Source: Journal of Education for Teaching, 47:5, 749-751
(Reviewed by the Portal Team)
This study, part of a larger study that explores the transition of newly qualified teachers (NQTs) who began teaching in the summer of 2020 in Hong Kong, explored the advice NQTs have for pre-service teachers (PSTs) graduating during the COVID-19 disruptions.
In the summer of 2020, 35 NQTs graduated from one initial teacher education (ITE) programme in Hong Kong.
Two did not become teachers.
The remaining NQTs were invited in December 2020 to complete a qualitative online survey.
The survey was designed to gather NQTs reflections regarding their transitional experiences. 20 responses were received.
All participants were informed of the study’s purpose and their rights.
One question asked the NQTs what advice they would give to PSTs graduating in 2021.
The question responses were coded following qualitative analysis procedures.
The themes generated are presented as three pieces of advice.
Findings and discussion
Advice 1: be mentally prepared
The NQTs reported feeling mentally ill-prepared for teaching.
They suggested that graduates should develop coping strategies to help with their transition.
The NQTs recommended that graduates remember why they chose to become a teacher, as this will help them overcome possible challenges.
NQTs also suggested that graduates actively find ways to ‘relieve their stress’ and make time for themselves,
Numinous studies have explored teachers’ mental well-being, with work-related stress increasing being seen as an occupational issue (Burrow, Williams, and Thomas 2020).
For NQTs, stress can come from many aspects of the role, including workload and complex teaching contexts.
The disruptions created by COVID-19 have added to these stressors (Wong & Moorhouse 2020).
Graduates are advised to be mindful of their mental health and develop coping strategies.
Advice 2: be practically prepared
The NQTs reported feeling overwhelmed by the demands of teaching and heavy administration responsibilities combined with the uncertainty of COVID-19.
They advised graduates to become as practically prepared as possible before beginning teaching.
This preparation includes becoming familiar with digital pedagogies.
One teacher recommended that graduates become familiar with specific digital tools.
She felt these tools, had ‘really transformed [her] lessons since the second school closure.’
There has been a growing need for NQTs to be competent in using technology as they transition into digitally infused schools (Starkey 2020).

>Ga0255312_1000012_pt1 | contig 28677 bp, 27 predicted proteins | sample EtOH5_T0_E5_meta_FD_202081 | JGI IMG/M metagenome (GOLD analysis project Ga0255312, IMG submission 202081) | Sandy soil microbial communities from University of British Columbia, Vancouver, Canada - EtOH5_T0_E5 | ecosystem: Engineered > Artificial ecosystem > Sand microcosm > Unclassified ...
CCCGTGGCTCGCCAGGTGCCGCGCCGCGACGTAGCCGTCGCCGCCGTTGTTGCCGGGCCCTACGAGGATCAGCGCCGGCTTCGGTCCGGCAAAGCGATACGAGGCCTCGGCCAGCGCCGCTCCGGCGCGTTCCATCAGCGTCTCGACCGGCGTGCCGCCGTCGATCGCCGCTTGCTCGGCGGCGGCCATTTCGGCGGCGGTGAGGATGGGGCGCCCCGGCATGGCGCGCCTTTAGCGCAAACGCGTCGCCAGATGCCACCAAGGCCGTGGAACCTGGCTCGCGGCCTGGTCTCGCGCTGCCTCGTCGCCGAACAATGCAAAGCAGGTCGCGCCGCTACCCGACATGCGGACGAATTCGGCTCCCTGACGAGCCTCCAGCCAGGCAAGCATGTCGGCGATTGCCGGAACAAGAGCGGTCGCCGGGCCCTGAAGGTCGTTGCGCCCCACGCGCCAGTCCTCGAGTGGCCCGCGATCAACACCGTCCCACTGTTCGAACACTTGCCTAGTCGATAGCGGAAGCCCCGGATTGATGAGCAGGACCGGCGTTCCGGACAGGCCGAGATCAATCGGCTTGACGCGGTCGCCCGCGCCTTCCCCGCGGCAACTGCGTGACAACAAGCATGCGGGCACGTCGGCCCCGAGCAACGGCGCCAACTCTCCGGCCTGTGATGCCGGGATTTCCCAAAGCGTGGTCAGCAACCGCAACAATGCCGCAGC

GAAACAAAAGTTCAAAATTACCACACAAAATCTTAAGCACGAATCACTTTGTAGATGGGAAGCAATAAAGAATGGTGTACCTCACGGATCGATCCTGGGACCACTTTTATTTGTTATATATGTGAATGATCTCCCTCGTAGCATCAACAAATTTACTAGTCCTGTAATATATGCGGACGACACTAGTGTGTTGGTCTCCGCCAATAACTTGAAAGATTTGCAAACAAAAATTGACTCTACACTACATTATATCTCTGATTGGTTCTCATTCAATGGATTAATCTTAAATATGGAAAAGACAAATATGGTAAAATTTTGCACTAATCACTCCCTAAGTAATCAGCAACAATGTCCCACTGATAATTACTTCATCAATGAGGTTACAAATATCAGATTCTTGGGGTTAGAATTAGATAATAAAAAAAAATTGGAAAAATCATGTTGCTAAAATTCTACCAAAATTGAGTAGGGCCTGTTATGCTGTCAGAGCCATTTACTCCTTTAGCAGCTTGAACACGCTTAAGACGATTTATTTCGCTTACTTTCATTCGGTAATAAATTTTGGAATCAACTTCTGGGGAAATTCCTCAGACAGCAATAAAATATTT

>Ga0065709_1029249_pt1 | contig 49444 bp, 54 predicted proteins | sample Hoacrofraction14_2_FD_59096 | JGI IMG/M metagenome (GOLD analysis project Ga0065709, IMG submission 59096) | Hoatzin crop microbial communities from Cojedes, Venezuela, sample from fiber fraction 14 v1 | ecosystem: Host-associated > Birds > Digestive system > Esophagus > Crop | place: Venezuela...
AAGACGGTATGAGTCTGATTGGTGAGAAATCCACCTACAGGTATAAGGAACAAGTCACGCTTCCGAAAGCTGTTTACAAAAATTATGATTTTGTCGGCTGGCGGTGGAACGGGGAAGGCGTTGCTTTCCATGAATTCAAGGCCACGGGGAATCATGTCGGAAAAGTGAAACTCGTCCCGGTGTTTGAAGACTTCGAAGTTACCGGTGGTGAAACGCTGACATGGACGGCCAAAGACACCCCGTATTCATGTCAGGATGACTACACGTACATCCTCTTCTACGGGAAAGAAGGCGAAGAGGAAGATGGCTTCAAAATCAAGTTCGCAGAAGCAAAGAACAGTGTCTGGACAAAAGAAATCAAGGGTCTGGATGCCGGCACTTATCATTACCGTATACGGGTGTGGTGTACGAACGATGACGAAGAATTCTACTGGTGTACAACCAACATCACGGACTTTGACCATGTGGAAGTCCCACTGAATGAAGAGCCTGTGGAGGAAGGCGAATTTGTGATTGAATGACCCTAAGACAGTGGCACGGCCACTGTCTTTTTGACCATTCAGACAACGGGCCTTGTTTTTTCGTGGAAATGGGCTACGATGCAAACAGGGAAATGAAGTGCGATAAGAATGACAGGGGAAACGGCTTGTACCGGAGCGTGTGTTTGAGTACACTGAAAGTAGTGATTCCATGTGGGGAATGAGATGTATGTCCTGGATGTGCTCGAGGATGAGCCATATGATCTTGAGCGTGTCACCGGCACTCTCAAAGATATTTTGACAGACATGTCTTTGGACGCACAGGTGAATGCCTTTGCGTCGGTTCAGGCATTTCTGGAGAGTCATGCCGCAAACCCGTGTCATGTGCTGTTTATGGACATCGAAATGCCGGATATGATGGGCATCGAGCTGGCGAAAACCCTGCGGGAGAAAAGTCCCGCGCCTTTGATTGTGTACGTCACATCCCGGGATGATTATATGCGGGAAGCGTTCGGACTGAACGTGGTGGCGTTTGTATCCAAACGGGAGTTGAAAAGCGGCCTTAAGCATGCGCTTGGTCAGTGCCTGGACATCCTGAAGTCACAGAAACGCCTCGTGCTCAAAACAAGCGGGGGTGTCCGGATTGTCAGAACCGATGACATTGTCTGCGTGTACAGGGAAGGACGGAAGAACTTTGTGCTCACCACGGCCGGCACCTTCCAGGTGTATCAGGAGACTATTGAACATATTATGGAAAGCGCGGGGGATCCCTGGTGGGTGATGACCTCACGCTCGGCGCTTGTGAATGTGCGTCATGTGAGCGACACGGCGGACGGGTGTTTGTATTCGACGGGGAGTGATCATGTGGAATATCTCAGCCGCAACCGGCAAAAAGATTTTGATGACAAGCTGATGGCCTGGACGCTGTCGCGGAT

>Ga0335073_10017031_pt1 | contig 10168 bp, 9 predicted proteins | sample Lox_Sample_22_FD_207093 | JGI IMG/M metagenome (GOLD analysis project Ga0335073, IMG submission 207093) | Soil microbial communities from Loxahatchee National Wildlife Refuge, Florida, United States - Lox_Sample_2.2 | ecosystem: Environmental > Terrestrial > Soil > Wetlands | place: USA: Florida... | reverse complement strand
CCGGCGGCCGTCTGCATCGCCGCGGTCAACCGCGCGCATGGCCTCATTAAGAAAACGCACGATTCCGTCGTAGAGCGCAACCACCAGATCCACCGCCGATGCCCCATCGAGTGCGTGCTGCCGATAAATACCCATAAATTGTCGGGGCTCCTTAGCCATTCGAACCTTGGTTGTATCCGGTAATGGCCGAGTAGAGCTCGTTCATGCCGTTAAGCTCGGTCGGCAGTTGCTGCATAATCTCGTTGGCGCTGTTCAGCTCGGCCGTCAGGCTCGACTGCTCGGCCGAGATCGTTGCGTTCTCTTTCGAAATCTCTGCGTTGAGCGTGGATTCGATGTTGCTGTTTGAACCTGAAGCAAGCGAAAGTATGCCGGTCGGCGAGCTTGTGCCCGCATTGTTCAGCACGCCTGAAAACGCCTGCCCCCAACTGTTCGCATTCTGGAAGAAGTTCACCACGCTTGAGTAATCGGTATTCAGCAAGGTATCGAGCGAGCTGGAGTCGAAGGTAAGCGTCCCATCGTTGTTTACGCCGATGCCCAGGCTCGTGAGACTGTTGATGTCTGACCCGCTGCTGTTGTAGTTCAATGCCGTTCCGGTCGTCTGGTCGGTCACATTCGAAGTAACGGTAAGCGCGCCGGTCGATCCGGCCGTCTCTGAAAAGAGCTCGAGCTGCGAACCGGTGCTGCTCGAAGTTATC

COVID-19, and the requirements to conduct remote teaching, has prioritised this need, as technology has become the primary enabler of teaching and learning.
Graduates need to be familiar with digital pedagogies for a variety of potential teaching scenarios.
Advice 3: be flexible and adaptable
As the situation is still uncertain and changeable, NQTs believe it is important for graduates to be flexible and adaptable while being willing to take risks and try new things.
Schools are complex places.
NQTs must be flexible enough to be able to adapt to various contexts and student cohorts (du Plessis and Sunde 2017).
Virus control measures, student/staff infections, and remote teaching caused by COVID-19 have increased the complexity of schools.
NQTs need to be able to adapt rapidly to changing circumstances.
In many ways, the three pieces of advice reflect the usual concerns of NQTs as they enter the profession, however these have been exacerbated by the pandemic.
The upheaval COVID-19 has caused to education means that PSTs may need to be more proactive in their own preparation, and consider the additional complexities COVID-19 brings.
Hopefully the advice from NQTs can help.
Burrow, R., R. Williams, and D. Thomas. 2020. “Stressed, Depressed and Exhausted: Six Years as a Teacher in UK State Education.” Work, Employment and Society 34 (5): 949–958
du Plessis, A. E., and E. Sunde. 2017. “The Workplace Experiences of Beginning Teachers in Three Countries: A Message for Initial Teacher Education from the Field.” Journal of Education for Teaching 43 (2): 132–150
Starkey, L. 2020. “A Review of Research Exploring Teacher Preparation for the Digital Age.” Cambridge Journal of Education 50 (1): 37–56
Wong, K.M. & Moorhouse, B.L. 2020. “The impact of social uncertainty, protests, and COVID-19 on Hong Kong teachers.” Journal of Loss and Trauma 25(8), 649–655